SB 1.17.43-44

sa eṣa etarhy adhyāsta
 āsanaṁ pārthivocitam
pitāmahenopanyastaṁ
 rājñāraṇyaṁ vivikṣatā
āste ’dhunā sa rājarṣiḥ
 kauravendra-śriyollasan
gajāhvaye mahā-bhāgaś
 cakravartī bṛhac-chravāḥ
Word for word: 
saḥ — he; eṣaḥ — this; etarhi — at the present; adhyāste — is ruling over; āsanam — the throne; pārthiva-ucitam — just befitting a king; pitāmahena — by the grandfather; upanyastam — being handed over; rājñā — by the King; araṇyam — forest; vivikṣatā — desiring; āste — is there; adhunā — at present; saḥ — that; rāja-ṛṣiḥ — the sage amongst the kings; kaurava-indra — the chief amongst the Kuru kings; śriyā — glories; ullasan — spreading; gajāhvaye — in Hastināpura; mahā-bhāgaḥ — the most fortunate; cakravartī — the Emperor; bṛhat-śravāḥ — highly famous.
Translation: 
The most fortunate emperor Mahārāja Parīkṣit, who was entrusted with the kingdom of Hastināpura by Mahārāja Yudhiṣṭhira when he desired to retire to the forest, is now ruling the world with great success due to his being glorified by the deeds of the kings of the Kuru dynasty.
Purport:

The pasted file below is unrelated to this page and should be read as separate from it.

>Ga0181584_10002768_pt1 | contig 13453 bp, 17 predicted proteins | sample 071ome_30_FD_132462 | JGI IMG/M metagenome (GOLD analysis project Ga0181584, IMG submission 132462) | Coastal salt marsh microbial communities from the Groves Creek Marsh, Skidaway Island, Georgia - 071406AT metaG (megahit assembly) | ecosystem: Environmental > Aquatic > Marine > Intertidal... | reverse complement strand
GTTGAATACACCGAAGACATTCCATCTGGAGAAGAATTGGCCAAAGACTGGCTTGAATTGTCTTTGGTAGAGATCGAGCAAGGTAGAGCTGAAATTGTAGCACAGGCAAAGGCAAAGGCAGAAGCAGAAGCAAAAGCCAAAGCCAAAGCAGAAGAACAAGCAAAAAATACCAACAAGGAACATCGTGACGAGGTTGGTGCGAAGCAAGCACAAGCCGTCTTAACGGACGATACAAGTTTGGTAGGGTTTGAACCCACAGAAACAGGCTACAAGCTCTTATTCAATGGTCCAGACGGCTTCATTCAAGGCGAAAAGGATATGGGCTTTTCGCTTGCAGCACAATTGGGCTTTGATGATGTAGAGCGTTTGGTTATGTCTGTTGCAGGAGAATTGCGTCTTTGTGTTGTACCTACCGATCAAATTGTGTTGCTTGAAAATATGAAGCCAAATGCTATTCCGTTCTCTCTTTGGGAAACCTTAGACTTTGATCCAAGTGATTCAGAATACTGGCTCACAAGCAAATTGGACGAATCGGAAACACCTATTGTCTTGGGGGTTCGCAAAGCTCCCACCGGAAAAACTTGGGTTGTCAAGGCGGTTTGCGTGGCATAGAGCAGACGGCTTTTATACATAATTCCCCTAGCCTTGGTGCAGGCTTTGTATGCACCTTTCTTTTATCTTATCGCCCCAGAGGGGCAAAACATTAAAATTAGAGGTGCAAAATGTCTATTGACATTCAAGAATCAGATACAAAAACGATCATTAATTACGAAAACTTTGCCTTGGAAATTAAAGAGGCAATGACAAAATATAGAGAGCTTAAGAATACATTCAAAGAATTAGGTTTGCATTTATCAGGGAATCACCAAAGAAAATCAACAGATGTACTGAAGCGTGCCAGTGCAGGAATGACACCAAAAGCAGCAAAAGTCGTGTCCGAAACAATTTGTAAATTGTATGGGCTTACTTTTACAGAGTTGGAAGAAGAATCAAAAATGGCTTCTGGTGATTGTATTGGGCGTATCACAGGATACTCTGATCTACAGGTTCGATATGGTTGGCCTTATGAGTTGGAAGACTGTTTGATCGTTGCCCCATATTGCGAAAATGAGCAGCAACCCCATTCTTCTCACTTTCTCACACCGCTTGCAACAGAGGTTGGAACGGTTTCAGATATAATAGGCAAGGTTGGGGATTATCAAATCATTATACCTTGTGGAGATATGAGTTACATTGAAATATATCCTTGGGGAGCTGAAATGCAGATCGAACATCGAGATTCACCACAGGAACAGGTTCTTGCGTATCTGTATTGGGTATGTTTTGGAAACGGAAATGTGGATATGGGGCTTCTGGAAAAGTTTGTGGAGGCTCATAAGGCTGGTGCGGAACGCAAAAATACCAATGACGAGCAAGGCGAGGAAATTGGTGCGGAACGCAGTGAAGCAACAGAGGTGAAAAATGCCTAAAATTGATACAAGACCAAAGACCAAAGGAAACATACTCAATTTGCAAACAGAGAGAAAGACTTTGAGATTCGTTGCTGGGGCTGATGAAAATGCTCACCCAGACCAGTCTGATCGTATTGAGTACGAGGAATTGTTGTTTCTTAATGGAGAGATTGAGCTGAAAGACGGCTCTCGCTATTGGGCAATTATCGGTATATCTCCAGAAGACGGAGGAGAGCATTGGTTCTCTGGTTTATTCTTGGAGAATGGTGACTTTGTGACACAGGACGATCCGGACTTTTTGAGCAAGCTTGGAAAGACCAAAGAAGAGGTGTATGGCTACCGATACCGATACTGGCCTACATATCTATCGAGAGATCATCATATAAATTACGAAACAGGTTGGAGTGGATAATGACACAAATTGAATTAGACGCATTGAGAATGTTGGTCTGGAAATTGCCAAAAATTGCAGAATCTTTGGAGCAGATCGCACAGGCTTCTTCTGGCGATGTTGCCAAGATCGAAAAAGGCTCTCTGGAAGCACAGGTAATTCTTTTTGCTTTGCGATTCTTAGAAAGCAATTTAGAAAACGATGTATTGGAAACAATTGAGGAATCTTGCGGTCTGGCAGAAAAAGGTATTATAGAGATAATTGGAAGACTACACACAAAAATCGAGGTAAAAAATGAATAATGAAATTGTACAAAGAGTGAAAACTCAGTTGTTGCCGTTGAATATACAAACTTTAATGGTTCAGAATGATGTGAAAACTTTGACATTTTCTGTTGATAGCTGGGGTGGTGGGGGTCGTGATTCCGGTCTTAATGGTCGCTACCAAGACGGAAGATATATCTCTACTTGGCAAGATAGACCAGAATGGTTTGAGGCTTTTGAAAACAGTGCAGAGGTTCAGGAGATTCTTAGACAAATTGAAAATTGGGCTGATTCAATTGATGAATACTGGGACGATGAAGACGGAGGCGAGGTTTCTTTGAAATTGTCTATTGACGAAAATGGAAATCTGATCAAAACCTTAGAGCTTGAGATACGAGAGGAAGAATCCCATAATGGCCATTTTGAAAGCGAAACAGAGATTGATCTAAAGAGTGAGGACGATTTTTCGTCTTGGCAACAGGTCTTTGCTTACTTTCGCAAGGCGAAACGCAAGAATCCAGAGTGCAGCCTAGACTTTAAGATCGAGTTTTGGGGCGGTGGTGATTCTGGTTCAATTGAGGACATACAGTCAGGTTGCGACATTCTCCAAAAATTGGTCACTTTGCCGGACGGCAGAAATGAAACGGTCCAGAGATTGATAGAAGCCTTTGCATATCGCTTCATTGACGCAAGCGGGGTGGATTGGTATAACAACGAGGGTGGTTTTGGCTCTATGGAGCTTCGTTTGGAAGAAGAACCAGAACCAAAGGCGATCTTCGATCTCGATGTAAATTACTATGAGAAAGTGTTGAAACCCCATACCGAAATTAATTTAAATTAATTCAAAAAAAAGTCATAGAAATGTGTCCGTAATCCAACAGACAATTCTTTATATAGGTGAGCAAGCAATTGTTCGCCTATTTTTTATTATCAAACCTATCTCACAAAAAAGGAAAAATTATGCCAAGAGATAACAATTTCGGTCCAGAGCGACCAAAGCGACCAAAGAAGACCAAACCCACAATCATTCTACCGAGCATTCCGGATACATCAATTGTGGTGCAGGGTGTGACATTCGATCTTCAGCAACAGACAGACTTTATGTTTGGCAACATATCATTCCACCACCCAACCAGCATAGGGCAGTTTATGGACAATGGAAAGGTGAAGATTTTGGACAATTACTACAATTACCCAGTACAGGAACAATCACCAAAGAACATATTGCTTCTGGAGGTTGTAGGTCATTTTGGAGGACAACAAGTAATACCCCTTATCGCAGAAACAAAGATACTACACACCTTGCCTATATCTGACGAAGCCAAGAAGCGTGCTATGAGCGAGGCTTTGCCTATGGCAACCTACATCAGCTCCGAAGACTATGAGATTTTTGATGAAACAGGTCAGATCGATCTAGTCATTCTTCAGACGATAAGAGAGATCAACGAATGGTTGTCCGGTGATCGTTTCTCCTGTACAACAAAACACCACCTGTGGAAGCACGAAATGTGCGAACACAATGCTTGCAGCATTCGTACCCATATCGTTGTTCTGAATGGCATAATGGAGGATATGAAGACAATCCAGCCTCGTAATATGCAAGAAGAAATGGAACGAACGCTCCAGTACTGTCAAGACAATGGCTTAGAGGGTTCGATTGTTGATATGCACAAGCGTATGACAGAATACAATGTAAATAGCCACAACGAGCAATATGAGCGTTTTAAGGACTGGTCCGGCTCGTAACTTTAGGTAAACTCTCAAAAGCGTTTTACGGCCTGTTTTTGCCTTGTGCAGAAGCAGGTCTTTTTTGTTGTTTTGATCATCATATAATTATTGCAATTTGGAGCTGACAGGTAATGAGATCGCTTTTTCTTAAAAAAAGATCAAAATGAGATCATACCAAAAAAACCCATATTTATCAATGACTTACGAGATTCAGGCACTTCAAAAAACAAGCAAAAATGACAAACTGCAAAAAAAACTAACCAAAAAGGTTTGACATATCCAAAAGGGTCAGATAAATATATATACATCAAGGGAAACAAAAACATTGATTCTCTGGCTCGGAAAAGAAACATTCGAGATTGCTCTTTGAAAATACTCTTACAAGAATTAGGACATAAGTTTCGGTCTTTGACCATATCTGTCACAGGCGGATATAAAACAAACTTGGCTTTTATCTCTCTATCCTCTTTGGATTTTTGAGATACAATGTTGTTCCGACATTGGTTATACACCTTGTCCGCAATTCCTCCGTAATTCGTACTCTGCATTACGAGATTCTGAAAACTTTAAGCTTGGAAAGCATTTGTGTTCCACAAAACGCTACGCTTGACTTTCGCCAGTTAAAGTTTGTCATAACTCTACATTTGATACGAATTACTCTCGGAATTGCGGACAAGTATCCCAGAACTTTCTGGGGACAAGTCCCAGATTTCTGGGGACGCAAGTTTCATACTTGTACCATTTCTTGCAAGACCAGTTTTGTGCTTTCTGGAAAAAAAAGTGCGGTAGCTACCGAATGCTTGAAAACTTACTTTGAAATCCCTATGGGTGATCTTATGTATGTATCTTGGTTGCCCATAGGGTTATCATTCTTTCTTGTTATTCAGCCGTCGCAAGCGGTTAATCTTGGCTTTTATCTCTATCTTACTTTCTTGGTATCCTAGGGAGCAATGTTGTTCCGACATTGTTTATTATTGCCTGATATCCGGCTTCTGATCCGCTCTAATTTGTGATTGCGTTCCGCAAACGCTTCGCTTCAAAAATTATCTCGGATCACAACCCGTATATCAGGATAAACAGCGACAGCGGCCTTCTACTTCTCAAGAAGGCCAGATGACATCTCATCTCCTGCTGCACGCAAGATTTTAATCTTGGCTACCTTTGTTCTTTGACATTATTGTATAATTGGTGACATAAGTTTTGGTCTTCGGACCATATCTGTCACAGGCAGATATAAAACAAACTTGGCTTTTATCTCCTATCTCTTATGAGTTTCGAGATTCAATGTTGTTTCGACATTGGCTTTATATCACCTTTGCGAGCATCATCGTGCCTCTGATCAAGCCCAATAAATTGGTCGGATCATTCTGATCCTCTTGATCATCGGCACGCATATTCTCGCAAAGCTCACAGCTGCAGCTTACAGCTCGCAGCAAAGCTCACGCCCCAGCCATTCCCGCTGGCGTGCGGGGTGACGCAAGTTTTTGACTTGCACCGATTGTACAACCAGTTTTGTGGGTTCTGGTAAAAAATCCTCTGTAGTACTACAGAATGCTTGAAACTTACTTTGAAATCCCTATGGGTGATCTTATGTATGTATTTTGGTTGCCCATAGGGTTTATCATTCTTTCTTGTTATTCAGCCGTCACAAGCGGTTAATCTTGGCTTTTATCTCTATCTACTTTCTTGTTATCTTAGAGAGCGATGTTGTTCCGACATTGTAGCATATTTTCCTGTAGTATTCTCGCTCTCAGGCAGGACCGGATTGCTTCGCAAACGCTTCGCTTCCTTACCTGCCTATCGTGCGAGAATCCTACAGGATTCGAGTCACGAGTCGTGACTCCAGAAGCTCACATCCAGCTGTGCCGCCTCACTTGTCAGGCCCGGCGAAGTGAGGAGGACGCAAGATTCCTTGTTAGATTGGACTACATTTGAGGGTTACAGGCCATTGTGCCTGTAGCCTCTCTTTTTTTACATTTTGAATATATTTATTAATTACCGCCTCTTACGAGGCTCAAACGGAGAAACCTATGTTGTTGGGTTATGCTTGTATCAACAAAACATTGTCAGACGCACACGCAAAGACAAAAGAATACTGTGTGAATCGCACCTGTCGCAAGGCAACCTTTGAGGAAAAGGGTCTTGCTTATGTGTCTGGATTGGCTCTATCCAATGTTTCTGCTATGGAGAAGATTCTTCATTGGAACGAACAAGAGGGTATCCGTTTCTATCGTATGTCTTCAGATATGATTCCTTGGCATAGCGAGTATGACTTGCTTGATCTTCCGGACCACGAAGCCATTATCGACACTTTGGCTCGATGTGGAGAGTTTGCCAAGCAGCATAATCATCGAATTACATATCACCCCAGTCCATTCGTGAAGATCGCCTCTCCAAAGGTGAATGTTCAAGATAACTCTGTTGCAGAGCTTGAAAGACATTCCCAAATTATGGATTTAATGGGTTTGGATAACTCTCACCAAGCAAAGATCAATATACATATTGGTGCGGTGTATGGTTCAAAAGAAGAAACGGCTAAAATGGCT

The prolonged sacrificial ceremonies undertaken by the sages of Naimiṣāraṇya were begun shortly after the demise of Mahārāja Parīkṣit. The sacrifice was to continue for one thousand years, and it is understood that in the beginning some of the contemporaries of Baladeva, the elder brother of Lord Kṛṣṇa, also visited the sacrificial place. According to some authorities, the present tense is also used to indicate the nearest margin of time from the past. In that sense, the present tense is applied to the reign of Mahārāja Parīkṣit here. For a continuous fact, also, present tense can be used. The principles of Mahārāja Parīkṣit can be still continued, and human society can still be improved if there is determination by the authorities. We can still purge out from the state all the activities of immorality introduced by the personality of Kali if we are determined to take action like Mahārāja Parīkṣit. He allotted some place for Kali, but in fact Kali could not find such places in the world at all because Mahārāja Parīkṣit was strictly vigilant to see that there were no places for gambling, drinking, prostitution and animal slaughter. Modern administrators want to banish corruption from the state, but fools as they are, they do not know how to do it. They want to issue licenses for gambling houses, wine and other intoxicating drug houses, brothels, hotel prostitution and cinema houses, and falsity in every dealing, even in their own, and they want at the same time to drive out corruption from the state. They want the kingdom of God without God consciousness. How can it be possible to adjust two contradictory matters? If we want to drive out corruption from the state, we must first of all organize society to accept the principles of religion, namely austerity, cleanliness, mercy and truthfulness, and to make the condition favorable we must close all places of gambling, drinking, prostitution and falsity. These are some of the practical lessons from the pages of Śrīmad-Bhāgavatam.